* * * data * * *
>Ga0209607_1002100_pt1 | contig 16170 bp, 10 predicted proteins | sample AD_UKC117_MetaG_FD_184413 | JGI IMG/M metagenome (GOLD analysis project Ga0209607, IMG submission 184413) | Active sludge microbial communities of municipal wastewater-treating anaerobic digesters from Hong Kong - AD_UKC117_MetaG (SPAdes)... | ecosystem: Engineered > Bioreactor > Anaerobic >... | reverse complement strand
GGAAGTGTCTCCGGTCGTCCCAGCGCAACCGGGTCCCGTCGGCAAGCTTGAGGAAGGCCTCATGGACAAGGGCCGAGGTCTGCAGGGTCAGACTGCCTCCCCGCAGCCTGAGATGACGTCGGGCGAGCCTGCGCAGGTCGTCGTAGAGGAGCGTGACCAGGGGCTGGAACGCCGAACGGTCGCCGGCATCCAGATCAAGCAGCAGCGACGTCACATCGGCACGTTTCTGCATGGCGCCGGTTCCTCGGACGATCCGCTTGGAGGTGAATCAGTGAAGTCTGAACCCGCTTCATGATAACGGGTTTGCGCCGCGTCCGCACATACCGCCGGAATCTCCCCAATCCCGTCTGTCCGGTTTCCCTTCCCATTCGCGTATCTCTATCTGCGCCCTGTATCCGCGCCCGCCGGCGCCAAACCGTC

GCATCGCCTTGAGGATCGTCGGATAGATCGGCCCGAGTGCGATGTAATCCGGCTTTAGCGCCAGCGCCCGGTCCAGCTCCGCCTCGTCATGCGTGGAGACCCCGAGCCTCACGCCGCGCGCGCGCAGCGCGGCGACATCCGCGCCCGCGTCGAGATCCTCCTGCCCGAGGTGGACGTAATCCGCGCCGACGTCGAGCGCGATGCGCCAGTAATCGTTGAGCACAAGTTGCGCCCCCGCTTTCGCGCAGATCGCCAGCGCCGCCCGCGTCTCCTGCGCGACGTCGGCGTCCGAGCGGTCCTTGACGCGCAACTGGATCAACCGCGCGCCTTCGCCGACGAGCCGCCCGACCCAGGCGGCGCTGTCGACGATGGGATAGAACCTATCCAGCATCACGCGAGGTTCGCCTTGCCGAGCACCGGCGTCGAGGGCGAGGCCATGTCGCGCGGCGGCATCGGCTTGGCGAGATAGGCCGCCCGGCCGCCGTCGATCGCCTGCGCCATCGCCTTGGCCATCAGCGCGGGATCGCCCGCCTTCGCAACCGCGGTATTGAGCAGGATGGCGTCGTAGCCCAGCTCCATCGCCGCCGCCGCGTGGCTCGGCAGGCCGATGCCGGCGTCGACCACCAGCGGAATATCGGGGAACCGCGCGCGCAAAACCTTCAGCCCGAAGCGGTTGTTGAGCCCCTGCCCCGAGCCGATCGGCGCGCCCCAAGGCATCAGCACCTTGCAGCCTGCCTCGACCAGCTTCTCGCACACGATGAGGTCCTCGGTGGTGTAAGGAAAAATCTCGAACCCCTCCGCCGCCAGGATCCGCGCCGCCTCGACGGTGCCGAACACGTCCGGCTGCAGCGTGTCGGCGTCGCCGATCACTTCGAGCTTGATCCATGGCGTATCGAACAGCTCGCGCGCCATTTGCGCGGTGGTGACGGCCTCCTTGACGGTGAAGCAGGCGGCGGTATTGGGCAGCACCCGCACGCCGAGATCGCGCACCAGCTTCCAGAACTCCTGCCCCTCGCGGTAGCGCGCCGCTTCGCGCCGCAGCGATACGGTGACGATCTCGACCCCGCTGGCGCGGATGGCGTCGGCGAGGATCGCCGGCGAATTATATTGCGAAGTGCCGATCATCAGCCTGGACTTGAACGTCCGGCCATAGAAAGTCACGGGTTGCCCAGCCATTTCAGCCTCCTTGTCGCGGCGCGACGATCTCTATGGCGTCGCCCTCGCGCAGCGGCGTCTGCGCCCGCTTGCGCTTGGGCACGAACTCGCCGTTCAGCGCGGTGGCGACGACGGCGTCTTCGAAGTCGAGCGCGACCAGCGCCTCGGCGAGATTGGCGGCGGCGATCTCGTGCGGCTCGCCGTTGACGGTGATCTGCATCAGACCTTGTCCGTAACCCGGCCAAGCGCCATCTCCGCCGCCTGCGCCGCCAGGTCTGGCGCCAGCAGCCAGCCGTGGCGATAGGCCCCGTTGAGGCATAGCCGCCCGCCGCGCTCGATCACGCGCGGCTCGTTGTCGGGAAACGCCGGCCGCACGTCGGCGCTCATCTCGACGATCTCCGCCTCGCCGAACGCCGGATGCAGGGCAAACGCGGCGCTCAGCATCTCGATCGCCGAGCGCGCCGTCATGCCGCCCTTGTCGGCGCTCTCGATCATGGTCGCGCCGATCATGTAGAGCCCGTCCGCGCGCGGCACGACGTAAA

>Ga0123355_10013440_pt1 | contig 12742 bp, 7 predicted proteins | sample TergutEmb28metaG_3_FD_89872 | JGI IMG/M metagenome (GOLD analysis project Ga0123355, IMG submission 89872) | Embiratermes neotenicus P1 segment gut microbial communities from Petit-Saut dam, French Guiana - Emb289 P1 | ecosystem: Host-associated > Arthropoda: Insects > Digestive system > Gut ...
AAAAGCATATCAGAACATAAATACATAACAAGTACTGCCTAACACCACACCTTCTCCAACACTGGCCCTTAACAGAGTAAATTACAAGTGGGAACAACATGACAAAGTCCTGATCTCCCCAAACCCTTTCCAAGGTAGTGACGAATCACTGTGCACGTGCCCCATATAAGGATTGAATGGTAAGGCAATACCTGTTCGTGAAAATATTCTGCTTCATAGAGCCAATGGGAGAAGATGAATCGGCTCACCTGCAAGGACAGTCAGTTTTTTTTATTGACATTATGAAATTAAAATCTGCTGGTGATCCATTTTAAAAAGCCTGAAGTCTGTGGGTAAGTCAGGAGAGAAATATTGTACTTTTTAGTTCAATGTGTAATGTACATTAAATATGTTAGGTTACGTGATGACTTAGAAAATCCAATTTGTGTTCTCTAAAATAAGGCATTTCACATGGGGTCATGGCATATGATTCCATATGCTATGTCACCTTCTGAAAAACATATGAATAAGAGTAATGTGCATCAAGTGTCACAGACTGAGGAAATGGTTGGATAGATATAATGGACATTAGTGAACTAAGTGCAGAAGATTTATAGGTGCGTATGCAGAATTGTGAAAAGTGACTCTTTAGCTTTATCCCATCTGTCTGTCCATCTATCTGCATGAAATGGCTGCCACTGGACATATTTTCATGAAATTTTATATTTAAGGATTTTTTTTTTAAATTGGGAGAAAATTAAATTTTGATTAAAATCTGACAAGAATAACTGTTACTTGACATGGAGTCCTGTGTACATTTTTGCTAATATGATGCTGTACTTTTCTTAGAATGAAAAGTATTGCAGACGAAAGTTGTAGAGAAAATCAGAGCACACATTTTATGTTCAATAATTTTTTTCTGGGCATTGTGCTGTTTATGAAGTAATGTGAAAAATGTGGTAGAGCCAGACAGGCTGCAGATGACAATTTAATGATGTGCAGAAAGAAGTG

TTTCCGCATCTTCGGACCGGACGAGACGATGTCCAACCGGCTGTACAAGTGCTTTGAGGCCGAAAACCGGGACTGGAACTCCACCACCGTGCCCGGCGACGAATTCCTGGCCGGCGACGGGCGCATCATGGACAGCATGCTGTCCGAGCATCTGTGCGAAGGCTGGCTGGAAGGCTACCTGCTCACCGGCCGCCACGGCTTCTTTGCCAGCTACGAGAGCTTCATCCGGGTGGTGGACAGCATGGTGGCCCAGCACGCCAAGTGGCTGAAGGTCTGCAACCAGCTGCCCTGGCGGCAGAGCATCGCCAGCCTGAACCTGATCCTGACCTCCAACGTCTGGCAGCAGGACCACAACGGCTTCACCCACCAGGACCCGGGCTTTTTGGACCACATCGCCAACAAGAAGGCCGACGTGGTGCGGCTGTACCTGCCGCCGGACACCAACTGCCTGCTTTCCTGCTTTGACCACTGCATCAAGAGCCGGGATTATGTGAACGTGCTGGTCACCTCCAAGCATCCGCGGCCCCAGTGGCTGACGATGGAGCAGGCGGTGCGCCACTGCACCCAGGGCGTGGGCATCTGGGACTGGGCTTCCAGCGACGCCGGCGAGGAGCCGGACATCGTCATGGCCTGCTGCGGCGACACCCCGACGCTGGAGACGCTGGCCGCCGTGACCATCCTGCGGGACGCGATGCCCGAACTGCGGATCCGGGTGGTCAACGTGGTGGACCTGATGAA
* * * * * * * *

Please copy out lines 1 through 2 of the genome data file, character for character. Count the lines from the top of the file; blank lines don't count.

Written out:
>Ga0209607_1002100_pt1 | contig 16170 bp, 10 predicted proteins | sample AD_UKC117_MetaG_FD_184413 | JGI IMG/M metagenome (GOLD analysis project Ga0209607, IMG submission 184413) | Active sludge microbial communities of municipal wastewater-treating anaerobic digesters from Hong Kong - AD_UKC117_MetaG (SPAdes)... | ecosystem: Engineered > Bioreactor > Anaerobic >... | reverse complement strand
GGAAGTGTCTCCGGTCGTCCCAGCGCAACCGGGTCCCGTCGGCAAGCTTGAGGAAGGCCTCATGGACAAGGGCCGAGGTCTGCAGGGTCAGACTGCCTCCCCGCAGCCTGAGATGACGTCGGGCGAGCCTGCGCAGGTCGTCGTAGAGGAGCGTGACCAGGGGCTGGAACGCCGAACGGTCGCCGGCATCCAGATCAAGCAGCAGCGACGTCACATCGGCACGTTTCTGCATGGCGCCGGTTCCTCGGACGATCCGCTTGGAGGTGAATCAGTGAAGTCTGAACCCGCTTCATGATAACGGGTTTGCGCCGCGTCCGCACATACCGCCGGAATCTCCCCAATCCCGTCTGTCCGGTTTCCCTTCCCATTCGCGTATCTCTATCTGCGCCCTGTATCCGCGCCCGCCGGCGCCAAACCGTC